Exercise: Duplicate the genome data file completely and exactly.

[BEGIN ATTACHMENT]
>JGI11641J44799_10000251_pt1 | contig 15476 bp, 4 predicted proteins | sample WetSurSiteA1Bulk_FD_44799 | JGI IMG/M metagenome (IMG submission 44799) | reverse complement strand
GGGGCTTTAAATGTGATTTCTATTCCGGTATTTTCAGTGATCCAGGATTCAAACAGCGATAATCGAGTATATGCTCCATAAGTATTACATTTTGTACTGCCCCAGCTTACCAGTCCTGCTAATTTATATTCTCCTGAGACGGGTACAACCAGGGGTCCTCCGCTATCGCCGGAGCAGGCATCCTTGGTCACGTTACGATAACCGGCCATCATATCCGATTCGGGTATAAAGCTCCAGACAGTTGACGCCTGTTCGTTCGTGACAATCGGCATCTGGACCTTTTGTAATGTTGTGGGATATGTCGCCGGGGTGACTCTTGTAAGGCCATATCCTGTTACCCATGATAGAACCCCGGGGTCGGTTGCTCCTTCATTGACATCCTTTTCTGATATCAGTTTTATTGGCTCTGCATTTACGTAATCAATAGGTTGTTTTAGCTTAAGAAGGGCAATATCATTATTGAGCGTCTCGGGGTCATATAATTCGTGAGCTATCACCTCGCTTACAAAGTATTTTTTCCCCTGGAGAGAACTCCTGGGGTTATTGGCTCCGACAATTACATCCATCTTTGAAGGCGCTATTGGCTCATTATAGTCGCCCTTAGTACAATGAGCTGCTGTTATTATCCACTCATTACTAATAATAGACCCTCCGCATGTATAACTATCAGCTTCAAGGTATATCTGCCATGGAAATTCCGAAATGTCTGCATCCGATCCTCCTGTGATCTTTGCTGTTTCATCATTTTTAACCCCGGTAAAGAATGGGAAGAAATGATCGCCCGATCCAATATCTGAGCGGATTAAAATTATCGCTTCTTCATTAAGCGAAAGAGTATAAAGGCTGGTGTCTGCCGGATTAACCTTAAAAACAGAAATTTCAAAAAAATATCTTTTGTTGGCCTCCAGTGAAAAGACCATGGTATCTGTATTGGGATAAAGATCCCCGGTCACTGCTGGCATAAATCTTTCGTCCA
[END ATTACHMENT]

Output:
>JGI11641J44799_10000251_pt1 | contig 15476 bp, 4 predicted proteins | sample WetSurSiteA1Bulk_FD_44799 | JGI IMG/M metagenome (IMG submission 44799) | reverse complement strand
GGGGCTTTAAATGTGATTTCTATTCCGGTATTTTCAGTGATCCAGGATTCAAACAGCGATAATCGAGTATATGCTCCATAAGTATTACATTTTGTACTGCCCCAGCTTACCAGTCCTGCTAATTTATATTCTCCTGAGACGGGTACAACCAGGGGTCCTCCGCTATCGCCGGAGCAGGCATCCTTGGTCACGTTACGATAACCGGCCATCATATCCGATTCGGGTATAAAGCTCCAGACAGTTGACGCCTGTTCGTTCGTGACAATCGGCATCTGGACCTTTTGTAATGTTGTGGGATATGTCGCCGGGGTGACTCTTGTAAGGCCATATCCTGTTACCCATGATAGAACCCCGGGGTCGGTTGCTCCTTCATTGACATCCTTTTCTGATATCAGTTTTATTGGCTCTGCATTTACGTAATCAATAGGTTGTTTTAGCTTAAGAAGGGCAATATCATTATTGAGCGTCTCGGGGTCATATAATTCGTGAGCTATCACCTCGCTTACAAAGTATTTTTTCCCCTGGAGAGAACTCCTGGGGTTATTGGCTCCGACAATTACATCCATCTTTGAAGGCGCTATTGGCTCATTATAGTCGCCCTTAGTACAATGAGCTGCTGTTATTATCCACTCATTACTAATAATAGACCCTCCGCATGTATAACTATCAGCTTCAAGGTATATCTGCCATGGAAATTCCGAAATGTCTGCATCCGATCCTCCTGTGATCTTTGCTGTTTCATCATTTTTAACCCCGGTAAAGAATGGGAAGAAATGATCGCCCGATCCAATATCTGAGCGGATTAAAATTATCGCTTCTTCATTAAGCGAAAGAGTATAAAGGCTGGTGTCTGCCGGATTAACCTTAAAAACAGAAATTTCAAAAAAATATCTTTTGTTGGCCTCCAGTGAAAAGACCATGGTATCTGTATTGGGATAAAGATCCCCGGTCACTGCTGGCATAAATCTTTCGTCCA